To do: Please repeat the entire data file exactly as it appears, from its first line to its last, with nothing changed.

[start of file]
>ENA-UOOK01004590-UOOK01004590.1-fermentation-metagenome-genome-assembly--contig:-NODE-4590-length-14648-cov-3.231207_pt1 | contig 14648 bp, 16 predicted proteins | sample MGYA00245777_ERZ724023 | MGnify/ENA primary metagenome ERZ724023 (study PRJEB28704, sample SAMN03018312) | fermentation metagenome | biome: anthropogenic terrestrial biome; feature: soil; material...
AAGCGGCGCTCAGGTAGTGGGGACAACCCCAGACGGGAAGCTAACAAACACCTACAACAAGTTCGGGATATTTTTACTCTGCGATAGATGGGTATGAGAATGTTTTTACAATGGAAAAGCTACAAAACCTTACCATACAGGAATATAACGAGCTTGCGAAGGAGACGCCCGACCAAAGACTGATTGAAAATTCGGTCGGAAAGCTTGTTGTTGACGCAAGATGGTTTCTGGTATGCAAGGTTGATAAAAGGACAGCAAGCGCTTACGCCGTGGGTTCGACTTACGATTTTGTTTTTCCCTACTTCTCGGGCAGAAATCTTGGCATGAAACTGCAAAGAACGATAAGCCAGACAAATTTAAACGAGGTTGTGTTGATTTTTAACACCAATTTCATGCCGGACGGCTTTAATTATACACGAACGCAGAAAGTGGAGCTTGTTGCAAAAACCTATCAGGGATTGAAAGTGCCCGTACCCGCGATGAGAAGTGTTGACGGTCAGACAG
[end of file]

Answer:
>ENA-UOOK01004590-UOOK01004590.1-fermentation-metagenome-genome-assembly--contig:-NODE-4590-length-14648-cov-3.231207_pt1 | contig 14648 bp, 16 predicted proteins | sample MGYA00245777_ERZ724023 | MGnify/ENA primary metagenome ERZ724023 (study PRJEB28704, sample SAMN03018312) | fermentation metagenome | biome: anthropogenic terrestrial biome; feature: soil; material...
AAGCGGCGCTCAGGTAGTGGGGACAACCCCAGACGGGAAGCTAACAAACACCTACAACAAGTTCGGGATATTTTTACTCTGCGATAGATGGGTATGAGAATGTTTTTACAATGGAAAAGCTACAAAACCTTACCATACAGGAATATAACGAGCTTGCGAAGGAGACGCCCGACCAAAGACTGATTGAAAATTCGGTCGGAAAGCTTGTTGTTGACGCAAGATGGTTTCTGGTATGCAAGGTTGATAAAAGGACAGCAAGCGCTTACGCCGTGGGTTCGACTTACGATTTTGTTTTTCCCTACTTCTCGGGCAGAAATCTTGGCATGAAACTGCAAAGAACGATAAGCCAGACAAATTTAAACGAGGTTGTGTTGATTTTTAACACCAATTTCATGCCGGACGGCTTTAATTATACACGAACGCAGAAAGTGGAGCTTGTTGCAAAAACCTATCAGGGATTGAAAGTGCCCGTACCCGCGATGAGAAGTGTTGACGGTCAGACAG